Review by: Mark Palm
By now I have reviewed enough books by Douglas Preston and Lincoln Child on this site that I should no longer have to tell you how I feel about them. Take my word that they are the authors of some of the best scientific and historically erudite thrillers, full of twisting plots and nonstop excitement, ever. The Obsidian Chamber is the sixteenth book in the Pendergast Series, and while they all stand alone, why deny ourselves the pleasure? If you can’t read them all, at least get the last two; Blue Labyrinth and Crimson Shore.
The latter book found Pendergast and his ward/companion Constance Green caught in an ever-widening investigation that started with a rather ingenious theft, and spread outward in many directions until in encapsulated the entire small New England town of Exmouth, and involved starvation, witchcraft and mass murder. The shocking end was a true cliff-hanger with Pendergast apparently swept away into the Atlantic along with the villain Morax.
The Obsidian Chamber begins two weeks after Pendergast has disappeared, and Constance Green, stricken with grief, is wandering the cavernous house at Riverside Drive like a ghost. Until she is kidnapped by someone who looks astoundingly like Pendergast’s seemingly-deceased and monstrously evil brother, Diogenes. Procter, Pendergast’s assistant/bodyguard follows in a wonderfully tense non-stop pursuit from Newfoundland to Ireland to Namibia.
Unfortunately for Proctor, the kidnapping seems like an elaborate ruse, and Constance is still back at Riverside, and someone seems to be entering into an unusual courtship with her and intent on drawing her out from her self-imposed exile. Constance realized that someone is living in the house without her consent, and a taut game of cat-and-mouse ensues.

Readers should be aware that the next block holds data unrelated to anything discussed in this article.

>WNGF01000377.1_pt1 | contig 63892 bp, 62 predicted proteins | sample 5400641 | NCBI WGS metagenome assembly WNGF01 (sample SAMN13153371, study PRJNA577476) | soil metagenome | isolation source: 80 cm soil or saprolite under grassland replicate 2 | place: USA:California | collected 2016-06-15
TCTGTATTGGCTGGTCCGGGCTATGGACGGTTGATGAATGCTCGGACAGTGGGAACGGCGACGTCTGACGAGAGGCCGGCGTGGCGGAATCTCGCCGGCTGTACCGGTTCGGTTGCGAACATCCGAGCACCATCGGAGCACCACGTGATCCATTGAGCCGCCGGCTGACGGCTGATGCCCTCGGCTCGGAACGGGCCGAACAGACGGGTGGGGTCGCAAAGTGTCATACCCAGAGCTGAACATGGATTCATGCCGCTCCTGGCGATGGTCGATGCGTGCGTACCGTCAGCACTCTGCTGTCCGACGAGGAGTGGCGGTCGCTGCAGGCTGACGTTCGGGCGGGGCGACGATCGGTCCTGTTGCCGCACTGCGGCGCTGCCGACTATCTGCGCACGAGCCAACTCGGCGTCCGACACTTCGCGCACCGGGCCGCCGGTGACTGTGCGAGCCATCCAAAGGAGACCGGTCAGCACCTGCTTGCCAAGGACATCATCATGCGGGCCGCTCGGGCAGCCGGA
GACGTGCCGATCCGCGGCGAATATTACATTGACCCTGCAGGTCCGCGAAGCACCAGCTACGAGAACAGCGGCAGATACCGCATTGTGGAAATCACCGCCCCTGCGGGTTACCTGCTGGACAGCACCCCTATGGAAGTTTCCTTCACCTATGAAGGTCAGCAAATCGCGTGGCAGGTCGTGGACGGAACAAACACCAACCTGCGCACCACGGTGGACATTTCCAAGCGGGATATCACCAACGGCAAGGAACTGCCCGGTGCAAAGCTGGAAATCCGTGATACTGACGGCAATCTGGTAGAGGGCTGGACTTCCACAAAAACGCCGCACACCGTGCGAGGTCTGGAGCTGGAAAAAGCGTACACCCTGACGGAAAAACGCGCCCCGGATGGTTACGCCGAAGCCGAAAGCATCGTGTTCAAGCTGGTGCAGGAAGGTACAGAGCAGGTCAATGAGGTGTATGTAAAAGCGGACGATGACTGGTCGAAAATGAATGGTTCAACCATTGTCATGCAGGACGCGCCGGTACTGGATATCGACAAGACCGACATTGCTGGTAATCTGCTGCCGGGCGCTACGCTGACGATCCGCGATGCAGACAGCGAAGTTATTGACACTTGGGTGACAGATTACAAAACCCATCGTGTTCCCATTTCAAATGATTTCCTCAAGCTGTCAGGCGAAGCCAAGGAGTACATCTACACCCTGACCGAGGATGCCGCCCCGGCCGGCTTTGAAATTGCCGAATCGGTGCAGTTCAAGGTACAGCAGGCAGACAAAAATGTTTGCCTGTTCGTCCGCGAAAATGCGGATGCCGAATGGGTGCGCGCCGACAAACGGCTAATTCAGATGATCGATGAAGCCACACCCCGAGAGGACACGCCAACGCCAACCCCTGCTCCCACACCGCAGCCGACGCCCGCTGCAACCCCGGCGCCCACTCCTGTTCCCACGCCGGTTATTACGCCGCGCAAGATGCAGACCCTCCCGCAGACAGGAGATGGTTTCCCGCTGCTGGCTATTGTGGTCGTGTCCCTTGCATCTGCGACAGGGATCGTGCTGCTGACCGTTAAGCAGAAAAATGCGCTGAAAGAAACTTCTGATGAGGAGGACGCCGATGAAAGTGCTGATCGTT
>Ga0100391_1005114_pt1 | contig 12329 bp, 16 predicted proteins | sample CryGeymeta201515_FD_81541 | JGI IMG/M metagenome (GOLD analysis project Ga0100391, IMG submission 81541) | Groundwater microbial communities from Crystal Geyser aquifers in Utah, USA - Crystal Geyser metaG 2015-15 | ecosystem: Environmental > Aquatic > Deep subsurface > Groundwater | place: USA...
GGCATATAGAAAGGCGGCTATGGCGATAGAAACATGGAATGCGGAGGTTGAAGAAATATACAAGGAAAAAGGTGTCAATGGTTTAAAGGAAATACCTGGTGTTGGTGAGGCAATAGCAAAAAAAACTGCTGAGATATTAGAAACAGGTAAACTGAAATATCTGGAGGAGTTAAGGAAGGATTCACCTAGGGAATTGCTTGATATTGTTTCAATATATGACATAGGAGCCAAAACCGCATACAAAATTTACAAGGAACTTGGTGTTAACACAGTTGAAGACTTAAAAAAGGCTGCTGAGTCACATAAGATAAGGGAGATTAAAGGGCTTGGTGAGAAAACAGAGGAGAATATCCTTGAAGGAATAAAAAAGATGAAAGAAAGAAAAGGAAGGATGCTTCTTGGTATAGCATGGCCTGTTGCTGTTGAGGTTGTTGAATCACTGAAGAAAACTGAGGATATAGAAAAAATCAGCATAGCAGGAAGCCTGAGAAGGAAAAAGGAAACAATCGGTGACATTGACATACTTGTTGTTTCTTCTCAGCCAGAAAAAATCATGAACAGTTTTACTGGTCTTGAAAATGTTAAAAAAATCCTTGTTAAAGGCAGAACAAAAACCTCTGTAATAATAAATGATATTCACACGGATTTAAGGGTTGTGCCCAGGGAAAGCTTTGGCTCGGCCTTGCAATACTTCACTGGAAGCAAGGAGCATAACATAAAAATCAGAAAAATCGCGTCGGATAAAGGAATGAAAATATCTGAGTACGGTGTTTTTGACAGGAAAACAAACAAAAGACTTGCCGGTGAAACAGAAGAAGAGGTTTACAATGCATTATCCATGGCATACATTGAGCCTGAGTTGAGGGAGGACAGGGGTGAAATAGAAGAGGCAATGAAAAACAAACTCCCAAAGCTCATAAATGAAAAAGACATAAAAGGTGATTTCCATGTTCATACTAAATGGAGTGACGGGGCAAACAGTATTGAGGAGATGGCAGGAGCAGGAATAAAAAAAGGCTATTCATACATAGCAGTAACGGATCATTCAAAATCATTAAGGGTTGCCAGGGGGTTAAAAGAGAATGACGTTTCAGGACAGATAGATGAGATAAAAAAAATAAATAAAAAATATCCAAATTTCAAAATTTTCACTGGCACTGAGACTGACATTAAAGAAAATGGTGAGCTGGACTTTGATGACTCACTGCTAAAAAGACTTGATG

Meanwhile the surprises just keep on coming, such as the discovery of a half-dead man with white hair in a shredded black suit, who was found floating in the Atlantic Ocean. Several other revelations that have serious ramifications for all of the characters in this series keep unfolding, and as is often the case in these books, nothing is as it seems to be. For all of the high drama and suspense never once did I feel like I was being tricked or duped in a superficial way.
The plot, well constructed and as twisted as a slinky, is full of emotional bombshells, rocking many of these characters to their core. It was wonderful to see Proctor stepping into a larger and more meaningful role, and Constance, once again has proven that she is a dominant character; even as we come to know her more and more, at her core she is still an enigma. If ever there was a character who is ready to step into a starring role in a novel of her own, it is Constance. The ending of the novel is satisfying, and yet still leaves open a seemingly endless amount of future plot-lines for the authors to develop in the future. After sixteen novels I can still say that I am eagerly looking forward to reading the next installment of this wonderful series. And if you haven’t started you better hurry if you want to catch up.
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